Online shopping's contribution to global warming is open to debate, with delivery vans arguably reducing some individual trips to shops. Amazon's tally is clear, however. Its global carbon footprint in 2019 was 51.17m tons – equivalent to about one seventh of the UK's entire emissions.
Having created the empire from his Seattle garage to solve customers' shopping problems, founder Jeff Bezos is now tackling bigger dilemmas. In February 2020 he invested $10bn of his own money to set up the Bezos Earth Fund, which pledges to invest in scientists, activists, NGOS and "any effort that offers a real possibility to help preserve and protect the natural world". "We can save the Earth," Bezos wrote on Instagram.
The recipients of the first US$791m were announced in November, and include the World Wildlife Fund, Union of Concerned Scientists, and Salk Institute for Biological Studies, which was founded by Jonas Salk, who developed one of the first successful polio vaccines.
The Earth Fund has just poached Dr Andrew Steer from the World Resources Institute to be its chief executive. Former UN climate chief Christiana Figueres says the fund has "the potential to be a transformative force for good".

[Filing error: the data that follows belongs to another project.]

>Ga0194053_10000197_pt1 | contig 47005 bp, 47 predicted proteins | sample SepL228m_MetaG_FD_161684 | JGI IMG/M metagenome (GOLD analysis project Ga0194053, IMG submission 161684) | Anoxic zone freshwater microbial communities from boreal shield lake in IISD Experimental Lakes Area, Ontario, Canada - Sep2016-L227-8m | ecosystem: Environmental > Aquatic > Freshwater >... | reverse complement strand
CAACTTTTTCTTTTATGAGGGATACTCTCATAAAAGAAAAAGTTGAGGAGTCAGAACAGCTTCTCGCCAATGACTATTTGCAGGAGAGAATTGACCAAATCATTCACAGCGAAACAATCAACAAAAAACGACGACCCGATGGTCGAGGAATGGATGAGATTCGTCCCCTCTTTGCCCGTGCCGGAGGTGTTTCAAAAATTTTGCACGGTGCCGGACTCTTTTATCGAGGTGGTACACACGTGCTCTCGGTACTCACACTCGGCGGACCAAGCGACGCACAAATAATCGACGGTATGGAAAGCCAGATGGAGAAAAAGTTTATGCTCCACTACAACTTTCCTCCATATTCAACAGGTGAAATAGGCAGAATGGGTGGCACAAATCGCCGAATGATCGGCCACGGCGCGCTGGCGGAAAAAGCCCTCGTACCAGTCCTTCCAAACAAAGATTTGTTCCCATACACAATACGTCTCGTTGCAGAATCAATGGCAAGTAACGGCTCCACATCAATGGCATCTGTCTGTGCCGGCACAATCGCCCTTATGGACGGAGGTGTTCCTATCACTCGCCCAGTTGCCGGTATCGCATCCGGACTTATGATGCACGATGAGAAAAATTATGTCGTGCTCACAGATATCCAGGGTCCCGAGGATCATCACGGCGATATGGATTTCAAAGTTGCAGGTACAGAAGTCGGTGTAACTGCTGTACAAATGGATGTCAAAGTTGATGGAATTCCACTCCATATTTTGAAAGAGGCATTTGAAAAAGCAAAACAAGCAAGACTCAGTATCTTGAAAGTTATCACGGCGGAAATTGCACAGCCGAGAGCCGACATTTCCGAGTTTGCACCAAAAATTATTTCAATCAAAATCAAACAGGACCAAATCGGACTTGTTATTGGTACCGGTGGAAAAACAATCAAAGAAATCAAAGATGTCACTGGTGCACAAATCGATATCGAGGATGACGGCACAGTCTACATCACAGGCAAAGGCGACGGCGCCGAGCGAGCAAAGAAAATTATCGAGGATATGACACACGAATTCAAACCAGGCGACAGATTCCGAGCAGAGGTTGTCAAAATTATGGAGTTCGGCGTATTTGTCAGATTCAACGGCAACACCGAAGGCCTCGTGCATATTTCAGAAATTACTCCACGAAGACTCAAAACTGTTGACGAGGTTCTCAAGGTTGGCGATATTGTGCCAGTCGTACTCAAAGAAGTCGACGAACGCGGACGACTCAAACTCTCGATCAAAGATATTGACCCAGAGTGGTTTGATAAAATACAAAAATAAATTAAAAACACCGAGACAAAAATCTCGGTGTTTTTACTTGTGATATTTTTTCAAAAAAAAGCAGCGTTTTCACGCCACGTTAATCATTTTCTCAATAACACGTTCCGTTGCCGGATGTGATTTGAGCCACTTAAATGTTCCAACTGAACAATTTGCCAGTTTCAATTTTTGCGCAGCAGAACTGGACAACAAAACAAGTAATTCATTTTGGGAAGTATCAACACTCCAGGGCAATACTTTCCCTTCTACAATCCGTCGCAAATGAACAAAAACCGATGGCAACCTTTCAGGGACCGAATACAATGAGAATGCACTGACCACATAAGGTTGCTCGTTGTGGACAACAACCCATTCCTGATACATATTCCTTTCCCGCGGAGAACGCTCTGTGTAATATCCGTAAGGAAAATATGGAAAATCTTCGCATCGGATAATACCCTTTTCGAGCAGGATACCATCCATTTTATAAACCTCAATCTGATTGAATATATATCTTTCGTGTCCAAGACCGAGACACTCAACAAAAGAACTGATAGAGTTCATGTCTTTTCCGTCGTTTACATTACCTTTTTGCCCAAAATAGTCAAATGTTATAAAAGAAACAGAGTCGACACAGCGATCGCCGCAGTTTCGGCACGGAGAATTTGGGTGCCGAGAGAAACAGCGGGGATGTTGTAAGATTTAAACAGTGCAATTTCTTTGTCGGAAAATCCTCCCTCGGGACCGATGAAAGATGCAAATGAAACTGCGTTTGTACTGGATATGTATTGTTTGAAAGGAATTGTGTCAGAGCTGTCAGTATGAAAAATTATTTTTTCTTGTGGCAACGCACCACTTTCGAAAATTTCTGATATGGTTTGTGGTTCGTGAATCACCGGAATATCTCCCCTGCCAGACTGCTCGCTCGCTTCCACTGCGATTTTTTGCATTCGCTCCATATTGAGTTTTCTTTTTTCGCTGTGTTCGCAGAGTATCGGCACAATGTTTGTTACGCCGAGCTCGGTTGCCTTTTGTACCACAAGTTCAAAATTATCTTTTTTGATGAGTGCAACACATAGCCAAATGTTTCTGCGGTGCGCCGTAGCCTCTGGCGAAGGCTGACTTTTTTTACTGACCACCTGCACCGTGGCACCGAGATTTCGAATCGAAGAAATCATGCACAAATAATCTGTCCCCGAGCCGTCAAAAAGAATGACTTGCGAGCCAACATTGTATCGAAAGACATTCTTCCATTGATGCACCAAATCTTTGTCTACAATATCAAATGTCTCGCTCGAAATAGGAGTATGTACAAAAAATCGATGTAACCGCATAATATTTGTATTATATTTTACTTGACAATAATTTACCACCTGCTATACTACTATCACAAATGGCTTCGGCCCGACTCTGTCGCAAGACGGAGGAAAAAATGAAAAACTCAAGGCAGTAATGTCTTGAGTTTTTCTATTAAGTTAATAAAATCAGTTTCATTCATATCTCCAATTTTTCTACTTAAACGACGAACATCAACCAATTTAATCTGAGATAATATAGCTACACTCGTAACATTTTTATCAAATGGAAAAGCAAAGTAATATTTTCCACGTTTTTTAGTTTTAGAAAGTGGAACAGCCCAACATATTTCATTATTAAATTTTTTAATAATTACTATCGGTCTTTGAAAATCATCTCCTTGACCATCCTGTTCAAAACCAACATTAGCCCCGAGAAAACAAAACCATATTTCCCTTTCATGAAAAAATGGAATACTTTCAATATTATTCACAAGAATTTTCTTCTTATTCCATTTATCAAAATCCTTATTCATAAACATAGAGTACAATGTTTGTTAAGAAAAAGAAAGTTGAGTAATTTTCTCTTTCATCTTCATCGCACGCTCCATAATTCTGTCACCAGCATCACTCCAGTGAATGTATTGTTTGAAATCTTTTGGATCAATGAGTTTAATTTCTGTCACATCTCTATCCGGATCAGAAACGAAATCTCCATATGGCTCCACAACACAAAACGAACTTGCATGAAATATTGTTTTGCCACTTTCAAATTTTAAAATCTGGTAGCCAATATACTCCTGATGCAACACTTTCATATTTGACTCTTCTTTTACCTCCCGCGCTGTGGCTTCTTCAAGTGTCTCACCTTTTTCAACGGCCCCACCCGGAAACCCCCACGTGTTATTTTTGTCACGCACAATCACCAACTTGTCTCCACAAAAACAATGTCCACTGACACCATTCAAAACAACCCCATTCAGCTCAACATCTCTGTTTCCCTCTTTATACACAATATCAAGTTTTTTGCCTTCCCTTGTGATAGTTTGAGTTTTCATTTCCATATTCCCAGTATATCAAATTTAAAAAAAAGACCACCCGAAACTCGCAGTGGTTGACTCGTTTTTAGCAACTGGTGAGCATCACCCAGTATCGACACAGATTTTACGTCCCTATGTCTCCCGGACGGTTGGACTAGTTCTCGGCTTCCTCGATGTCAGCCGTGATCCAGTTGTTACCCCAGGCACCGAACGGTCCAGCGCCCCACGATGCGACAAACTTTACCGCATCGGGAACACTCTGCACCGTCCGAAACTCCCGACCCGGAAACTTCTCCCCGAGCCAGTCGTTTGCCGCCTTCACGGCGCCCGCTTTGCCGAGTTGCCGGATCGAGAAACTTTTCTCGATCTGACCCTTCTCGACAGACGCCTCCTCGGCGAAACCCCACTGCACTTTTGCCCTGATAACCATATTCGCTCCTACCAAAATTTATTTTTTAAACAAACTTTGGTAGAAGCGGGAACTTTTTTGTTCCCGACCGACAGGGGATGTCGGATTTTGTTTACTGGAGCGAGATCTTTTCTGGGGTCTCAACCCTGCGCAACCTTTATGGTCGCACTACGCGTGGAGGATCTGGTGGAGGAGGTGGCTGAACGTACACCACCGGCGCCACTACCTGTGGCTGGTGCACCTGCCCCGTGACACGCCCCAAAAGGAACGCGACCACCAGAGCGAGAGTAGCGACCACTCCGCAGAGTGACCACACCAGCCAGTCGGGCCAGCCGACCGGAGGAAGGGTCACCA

The 38-year-old entrepreneur has been called "the most dangerous person in the world", given the growing power of Facebook, the social media giant with more than 2.7bn users that he set up from his Harvard dorm room. It may be an attempt at atonement, but Zuckerberg is now putting his mind and estimated US$113bn fortune to climate change.
Launching Breakthrough Energy Ventures with Bill Gates in 2015, he argued progress towards sustainable energy was "too slow". He is also developing technology he reckons could solve a different side of the problem: augmented reality glasses that could cut down people's need to travel.
On a podcast last month he said: "The more that we can teleport around, not only are we eliminating commutes and stuff that's kind of a drag for us individually, but I think that's better for society and for the planet overall."."
The 90-year old Oracle of Omaha has long accepted the dangers of global warming, declaring in his 2016 letter to shareholders that it was "highly likely" that climate change posed a "major problem" for the planet.
"If there is only a 1 per cent chance the planet is heading toward a truly major disaster and delay means passing a point of no return, inaction now is foolhardy," he said.
The record of his Berkshire Hathaway Energy, which owns power generators and cables and gas pipelines in the US and the UK, is more mixed. About 6pc of its investment was bound up in coal assets as of the end of 2020, while in July it placed a major bet on the future of gas, buying Dominion Energy's transmission and storage network for $4bn. But the company has also been splashing out on renewables, investing $34bn in wind, solar, geothermal and biomass.